LSU professor wins over $2M to further student development
BATON ROUGE, LA (NBC33) — LSU Professor Graca Vicente was recently awarded a grant of more than $2 million from the National Institutes of Health, or NIH, to continue Phase III of the Initiative for Maximizing Student Development, or IMSD. She is the Charles H. Barré Distinguished Professor of Chemistry and Professor of Chemotherapy/Materials in the Department of Chemistry at LSU.
“The renewal of Phase III of the IMSD Program is giving us the opportunity to continue to provide research training and career development for LSU students,” said Vicente. “It is also an opportunity to build and promote faculty collaborations, develop partnerships with other training programs and increase minority representation in Ph. D. and post-Ph. D. programs across the world.”
Vicente serves at the director of IMSD, which provides research training, academic development and career opportunities in the biomedical and behavioral sciences to underrepresented minority graduate and undergraduate students at LSU.
LSU is one of a select group of universities in the United States to establish this program. IMSD has been supported since 2004 by the National Institutes of Health and Phase III, the third round of funding for IMSD, is funded through 2018. Phase I included a $546,000 award for four years (2004-2008) and Phase II was a competitive renewal for the following four years of $970,000 thousand (2009-2013).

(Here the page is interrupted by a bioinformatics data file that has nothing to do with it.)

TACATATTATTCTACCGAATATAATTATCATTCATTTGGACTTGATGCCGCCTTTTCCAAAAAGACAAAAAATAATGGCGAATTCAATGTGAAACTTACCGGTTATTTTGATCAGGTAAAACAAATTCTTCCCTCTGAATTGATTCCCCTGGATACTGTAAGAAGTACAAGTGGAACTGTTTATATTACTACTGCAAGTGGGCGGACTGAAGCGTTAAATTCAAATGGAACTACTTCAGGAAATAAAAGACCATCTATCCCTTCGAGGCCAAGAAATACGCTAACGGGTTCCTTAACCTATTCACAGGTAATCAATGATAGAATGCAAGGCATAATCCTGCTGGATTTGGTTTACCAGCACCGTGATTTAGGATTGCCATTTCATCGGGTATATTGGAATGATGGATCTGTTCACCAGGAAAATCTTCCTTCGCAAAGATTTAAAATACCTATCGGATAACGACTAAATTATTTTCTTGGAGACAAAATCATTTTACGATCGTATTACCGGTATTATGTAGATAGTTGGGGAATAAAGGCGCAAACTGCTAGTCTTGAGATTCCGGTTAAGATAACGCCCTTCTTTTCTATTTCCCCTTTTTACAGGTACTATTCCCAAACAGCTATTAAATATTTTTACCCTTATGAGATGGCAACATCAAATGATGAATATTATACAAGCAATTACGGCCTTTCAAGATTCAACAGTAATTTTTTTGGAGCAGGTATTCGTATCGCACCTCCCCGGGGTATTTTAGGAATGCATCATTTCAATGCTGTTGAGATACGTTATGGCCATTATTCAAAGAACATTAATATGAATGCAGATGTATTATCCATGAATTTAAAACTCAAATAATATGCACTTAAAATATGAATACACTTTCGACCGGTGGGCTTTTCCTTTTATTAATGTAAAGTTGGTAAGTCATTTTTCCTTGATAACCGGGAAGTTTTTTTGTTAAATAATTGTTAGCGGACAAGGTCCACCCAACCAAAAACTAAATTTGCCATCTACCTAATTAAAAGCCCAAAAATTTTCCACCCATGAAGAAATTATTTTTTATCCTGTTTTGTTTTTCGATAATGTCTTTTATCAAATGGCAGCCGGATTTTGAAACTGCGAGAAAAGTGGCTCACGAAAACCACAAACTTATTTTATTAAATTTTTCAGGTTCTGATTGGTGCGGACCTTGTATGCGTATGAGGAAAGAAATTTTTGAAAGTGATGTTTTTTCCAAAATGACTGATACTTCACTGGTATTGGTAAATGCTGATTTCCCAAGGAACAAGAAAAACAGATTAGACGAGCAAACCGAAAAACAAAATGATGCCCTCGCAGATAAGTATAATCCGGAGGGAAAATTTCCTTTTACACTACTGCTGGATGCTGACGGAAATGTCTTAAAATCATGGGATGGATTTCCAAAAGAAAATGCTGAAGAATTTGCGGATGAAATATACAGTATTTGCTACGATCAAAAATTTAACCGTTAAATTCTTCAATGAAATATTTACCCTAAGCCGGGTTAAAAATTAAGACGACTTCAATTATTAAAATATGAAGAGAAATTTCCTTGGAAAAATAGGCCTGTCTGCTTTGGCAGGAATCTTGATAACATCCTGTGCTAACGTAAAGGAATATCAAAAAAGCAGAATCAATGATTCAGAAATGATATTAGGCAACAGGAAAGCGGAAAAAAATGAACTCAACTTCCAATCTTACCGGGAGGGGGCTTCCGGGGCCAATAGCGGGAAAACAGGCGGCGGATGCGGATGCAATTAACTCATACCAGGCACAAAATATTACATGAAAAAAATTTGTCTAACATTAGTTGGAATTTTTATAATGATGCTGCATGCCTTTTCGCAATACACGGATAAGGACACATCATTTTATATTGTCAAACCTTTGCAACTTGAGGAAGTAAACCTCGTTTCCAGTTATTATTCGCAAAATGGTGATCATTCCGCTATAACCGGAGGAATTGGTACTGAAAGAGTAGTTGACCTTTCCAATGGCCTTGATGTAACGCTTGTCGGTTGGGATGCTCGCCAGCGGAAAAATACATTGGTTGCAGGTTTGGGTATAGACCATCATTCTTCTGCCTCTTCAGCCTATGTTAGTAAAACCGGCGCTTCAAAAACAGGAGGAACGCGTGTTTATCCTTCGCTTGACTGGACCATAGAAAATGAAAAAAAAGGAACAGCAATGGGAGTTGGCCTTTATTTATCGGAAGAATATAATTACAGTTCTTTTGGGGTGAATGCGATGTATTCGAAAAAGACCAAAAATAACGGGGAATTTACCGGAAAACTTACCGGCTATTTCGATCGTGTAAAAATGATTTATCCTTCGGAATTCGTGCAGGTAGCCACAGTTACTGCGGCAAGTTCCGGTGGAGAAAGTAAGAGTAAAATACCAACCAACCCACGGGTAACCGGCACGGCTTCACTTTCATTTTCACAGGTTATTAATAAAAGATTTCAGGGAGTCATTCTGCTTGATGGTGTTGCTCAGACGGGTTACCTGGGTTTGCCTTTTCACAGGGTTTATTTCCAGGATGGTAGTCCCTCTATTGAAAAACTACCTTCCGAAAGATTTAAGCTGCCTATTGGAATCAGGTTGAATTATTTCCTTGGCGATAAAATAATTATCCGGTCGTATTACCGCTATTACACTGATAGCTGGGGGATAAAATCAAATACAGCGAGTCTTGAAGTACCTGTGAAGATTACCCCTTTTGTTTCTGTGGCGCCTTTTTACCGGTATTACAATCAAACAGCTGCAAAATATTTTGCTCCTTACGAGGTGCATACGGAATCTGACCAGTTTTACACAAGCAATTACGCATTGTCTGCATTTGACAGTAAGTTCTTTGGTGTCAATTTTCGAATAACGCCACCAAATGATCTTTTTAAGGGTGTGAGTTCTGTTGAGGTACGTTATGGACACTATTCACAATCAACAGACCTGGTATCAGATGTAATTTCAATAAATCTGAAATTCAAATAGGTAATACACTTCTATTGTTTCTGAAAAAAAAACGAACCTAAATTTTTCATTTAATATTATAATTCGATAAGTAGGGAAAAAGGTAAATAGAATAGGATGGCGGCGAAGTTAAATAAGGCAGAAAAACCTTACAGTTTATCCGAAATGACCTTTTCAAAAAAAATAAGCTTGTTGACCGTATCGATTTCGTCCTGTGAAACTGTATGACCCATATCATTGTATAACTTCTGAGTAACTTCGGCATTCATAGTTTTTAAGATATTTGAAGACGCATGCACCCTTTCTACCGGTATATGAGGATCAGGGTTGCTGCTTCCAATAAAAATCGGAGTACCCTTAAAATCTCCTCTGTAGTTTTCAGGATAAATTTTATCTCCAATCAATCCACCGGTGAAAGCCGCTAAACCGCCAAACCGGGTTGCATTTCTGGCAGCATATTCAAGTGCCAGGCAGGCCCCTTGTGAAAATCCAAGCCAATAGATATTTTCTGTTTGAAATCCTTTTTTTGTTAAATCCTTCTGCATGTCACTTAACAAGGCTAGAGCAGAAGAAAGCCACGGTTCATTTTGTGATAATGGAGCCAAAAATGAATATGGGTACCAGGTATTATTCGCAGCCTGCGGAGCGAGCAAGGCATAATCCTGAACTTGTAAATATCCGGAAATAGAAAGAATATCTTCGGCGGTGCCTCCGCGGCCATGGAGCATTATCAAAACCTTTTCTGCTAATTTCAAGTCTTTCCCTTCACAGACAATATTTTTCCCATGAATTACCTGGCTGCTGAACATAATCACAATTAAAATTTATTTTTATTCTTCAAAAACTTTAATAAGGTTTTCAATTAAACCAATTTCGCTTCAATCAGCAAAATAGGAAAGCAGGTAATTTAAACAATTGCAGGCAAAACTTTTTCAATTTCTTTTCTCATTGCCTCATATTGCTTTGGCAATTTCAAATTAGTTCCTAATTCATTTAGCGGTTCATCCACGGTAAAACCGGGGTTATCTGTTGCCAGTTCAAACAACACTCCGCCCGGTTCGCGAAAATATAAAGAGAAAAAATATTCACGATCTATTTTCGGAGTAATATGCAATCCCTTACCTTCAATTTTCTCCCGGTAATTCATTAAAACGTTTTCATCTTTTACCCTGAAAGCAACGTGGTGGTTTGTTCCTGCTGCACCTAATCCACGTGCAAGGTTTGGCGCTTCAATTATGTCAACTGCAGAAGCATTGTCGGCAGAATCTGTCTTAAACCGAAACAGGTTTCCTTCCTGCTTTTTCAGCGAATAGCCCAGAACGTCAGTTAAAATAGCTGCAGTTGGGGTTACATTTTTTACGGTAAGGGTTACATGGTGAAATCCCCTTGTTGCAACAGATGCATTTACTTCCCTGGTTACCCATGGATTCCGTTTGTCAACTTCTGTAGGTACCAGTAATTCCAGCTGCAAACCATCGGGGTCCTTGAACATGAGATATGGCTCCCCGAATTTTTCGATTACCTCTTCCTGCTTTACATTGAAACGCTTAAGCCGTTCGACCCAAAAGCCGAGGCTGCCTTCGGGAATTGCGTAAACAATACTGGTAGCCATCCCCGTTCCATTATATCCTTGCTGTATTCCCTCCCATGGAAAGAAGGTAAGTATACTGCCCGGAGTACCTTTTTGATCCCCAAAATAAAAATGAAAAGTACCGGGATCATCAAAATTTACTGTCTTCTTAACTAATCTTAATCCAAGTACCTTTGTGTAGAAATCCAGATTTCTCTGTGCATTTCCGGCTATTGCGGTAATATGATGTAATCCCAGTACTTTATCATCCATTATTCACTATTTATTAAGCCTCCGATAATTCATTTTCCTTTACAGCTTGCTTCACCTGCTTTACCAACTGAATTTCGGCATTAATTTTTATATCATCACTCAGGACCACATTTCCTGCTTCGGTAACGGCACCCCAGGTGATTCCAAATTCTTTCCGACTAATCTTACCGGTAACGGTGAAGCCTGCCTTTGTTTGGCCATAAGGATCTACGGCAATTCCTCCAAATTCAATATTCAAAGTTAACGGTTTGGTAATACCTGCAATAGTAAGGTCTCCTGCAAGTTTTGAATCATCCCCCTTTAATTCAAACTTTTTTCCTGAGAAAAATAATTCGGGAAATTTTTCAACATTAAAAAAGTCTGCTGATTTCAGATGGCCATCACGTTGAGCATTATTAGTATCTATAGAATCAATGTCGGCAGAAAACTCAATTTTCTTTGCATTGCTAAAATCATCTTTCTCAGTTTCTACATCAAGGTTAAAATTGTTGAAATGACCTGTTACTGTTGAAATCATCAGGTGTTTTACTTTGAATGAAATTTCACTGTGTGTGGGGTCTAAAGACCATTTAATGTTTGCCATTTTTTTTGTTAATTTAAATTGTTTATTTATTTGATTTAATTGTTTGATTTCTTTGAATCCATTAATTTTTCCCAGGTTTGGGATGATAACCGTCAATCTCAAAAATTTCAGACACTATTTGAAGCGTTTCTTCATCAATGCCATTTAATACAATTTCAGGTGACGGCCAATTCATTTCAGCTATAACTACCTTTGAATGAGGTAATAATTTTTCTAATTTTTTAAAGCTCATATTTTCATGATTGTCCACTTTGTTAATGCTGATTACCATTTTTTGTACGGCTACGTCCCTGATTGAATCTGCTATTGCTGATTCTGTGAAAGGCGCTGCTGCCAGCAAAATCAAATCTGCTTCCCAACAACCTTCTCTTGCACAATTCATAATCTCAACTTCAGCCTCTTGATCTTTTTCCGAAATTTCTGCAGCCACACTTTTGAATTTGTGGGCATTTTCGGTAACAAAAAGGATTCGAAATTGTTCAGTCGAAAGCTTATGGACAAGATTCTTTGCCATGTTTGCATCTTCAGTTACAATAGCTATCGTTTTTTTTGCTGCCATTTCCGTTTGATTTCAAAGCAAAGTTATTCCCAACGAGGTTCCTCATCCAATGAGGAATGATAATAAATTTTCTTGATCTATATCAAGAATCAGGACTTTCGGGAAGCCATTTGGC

Phase III differs from Phases I and II because, in addition to supporting the research of LSU undergraduate students, it also supports graduate students conducting research in the biomedical or behavioral sciences.
IMSD works to consistently produce graduates who rank among the most highly talented, motivated and productive research scientists in the nation. The LSU IMSD Scholars pursue successful research careers and leadership positions, and are among the most sought-after candidates nationwide for entrance into Ph.D. or post-Ph.D. programs.
“The IMSD Program has very special value to me because I am myself a minority Latino/Hispanic woman in the basic sciences,” said Vicente. “One of my personal goals has always been to increase minority representation in research, particularly in the basic sciences.”
She received her doctoral degree in chemistry from the University of California-Davis in 1990. She completed postdoctoral fellowships at the University of Bourgogne in France (1991), the University of Geneva in Switzerland (1991-1993) and ITQB (Research Institute) in Portugal (1993).
Her research interests include synthesis and investigation of physiochemical and biological properties of new fluorescent pyrrole-based compounds and their development for application in biology and medicine, such as bio-imaging, diagnosis, photodynamic therapy and boron neutron capture therapy of cancer.